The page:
At the Catholic Cemeteries of the Diocese of Bridgeport, we are committed to providing cemetery property for the sacred religious function of burial. We are also committed to perserving these resting places as a symbol of our Catholic belief. Some of our cemeteries offer community mausoleums for those who prefer above ground burial.
Margaret Clarke, Director of Catholic Cemeteries
Vatican Clarifies Guidelines on Cremation
The Vatican has re-affirmed that Catholics may be cremated, but says that families should not have their ashes scattered at sea or kept in urns at home.According to new guidelines from the Vatican’s doctrinal office, cremated remains should be kept in a “sacred place” such as a church cemetery. Ashes should not be divided up between family members, “nor may they be preserved in mementos, pieces of jewelry or other objects.”
The Church has allowed cremation for decades, but the guidelines make clear that the Vatican is concerned that the practice often involves “erroneous ideas about death.” Those ideas run the gauntlet from deeply nihilistic to New Age-y—from the belief that death is the definitive end of life to the notion that our bodies fuse with nature or enter another cycle of rebirth.
So, in a sense, the Vatican’s new guidelines on cremation aren’t really about cremation. The Church’s true targets are modern societies’ increasingly secular notions about the afterlife and the trivialization of dead bodies, making the departed into mementos for the living instead of temples made in the image and likeness of God.
As cremation has become more popular—nearly half of Americans said they were at least “somewhat likely” to choose cremation upon their death—the Vatican, like other religious institutions, has struggled to keep pace with the trend.
In 1963, the Vatican said burial of deceased bodies should be the norm, but cremation is not “opposed per se to the Christian religion.” But in recent years, “new ideas” contrary to the Catholic faith have become widespread, the Vatican said. The new statement names pantheism (the worship of nature), naturalism (the idea that all truths are derived from nature, not religion) and nihilism (a deep skepticism about all received truths) as particularly problematic. If cremation is chosen for any of those reasons, the deceased should not receive a Catholic burial, the new guidelines say.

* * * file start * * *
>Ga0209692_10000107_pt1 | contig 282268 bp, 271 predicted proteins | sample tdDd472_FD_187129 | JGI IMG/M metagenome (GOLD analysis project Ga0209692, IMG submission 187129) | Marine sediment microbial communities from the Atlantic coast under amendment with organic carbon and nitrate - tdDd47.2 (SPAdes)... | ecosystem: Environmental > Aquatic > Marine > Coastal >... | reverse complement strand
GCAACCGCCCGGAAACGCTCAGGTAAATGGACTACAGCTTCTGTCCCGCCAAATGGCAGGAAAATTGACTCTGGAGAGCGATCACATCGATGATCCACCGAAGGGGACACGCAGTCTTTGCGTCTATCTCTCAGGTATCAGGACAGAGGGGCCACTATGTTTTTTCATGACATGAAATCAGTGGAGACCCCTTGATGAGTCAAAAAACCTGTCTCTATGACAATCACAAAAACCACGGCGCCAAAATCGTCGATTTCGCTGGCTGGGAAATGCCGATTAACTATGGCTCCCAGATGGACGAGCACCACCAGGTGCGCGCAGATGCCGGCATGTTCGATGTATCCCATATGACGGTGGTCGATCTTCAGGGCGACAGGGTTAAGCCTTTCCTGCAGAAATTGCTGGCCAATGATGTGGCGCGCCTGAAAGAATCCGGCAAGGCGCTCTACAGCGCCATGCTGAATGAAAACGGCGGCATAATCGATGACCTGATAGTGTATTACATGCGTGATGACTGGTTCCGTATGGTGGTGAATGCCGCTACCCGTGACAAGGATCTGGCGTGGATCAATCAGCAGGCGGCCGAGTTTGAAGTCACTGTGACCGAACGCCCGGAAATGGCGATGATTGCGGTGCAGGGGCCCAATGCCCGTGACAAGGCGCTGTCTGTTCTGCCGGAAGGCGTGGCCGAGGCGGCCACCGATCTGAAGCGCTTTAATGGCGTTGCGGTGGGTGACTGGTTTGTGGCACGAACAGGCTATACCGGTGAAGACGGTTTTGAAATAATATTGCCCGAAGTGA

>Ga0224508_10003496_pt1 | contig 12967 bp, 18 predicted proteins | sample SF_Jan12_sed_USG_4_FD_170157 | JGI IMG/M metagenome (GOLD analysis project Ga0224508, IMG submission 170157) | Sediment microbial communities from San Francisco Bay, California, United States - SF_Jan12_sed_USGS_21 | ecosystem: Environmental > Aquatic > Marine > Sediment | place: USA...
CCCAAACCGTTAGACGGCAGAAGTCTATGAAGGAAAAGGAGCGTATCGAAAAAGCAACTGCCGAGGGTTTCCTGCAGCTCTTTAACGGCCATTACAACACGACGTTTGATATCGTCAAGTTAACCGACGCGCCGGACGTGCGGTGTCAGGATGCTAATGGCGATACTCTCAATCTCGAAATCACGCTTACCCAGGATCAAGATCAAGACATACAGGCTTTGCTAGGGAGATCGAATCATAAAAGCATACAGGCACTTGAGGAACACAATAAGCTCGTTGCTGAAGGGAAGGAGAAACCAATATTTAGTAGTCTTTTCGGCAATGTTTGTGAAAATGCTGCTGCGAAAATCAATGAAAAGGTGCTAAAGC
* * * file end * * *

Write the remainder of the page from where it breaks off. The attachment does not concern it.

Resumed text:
In the United States, cremations have taken on a highly personalized and commercial aspect. Companies offer to load cremains into shotgun shells so that family members can take them on turkey hunts. Nature lovers ask that their ashes be scattered under a favorite tree or inserted into coral reefs. Cremains can be shot into space, or refashioned as diamonds.
Such practices are sacrilegious, the Vatican’s new guidelines say.
Catholicism teaches that all people will be resurrected—both body and soul—at the end of days. Cremation does not “prevent God, in his omnipotence, from raising up the deceased body to new life,” the Vatican says, but it does raise the possibility that the deceased’s body, which the Church teaches is sacred and created by God, will not be properly respected by ancestors and relatives.
“By burying the bodies of the faithful, the Church confirms her faith in the resurrection of the body, and intends to show the great dignity of the human body as an integral part of the human person whose body forms part of their identity,” the new guidelines state.
The Vatican makes clear that there are valid sanitary, economic and social reasons for cremation. But burial, the Church says, is the best way to demonstrate “esteem” for the deceased, and cremains can only be kept at home with special permission from a bishop.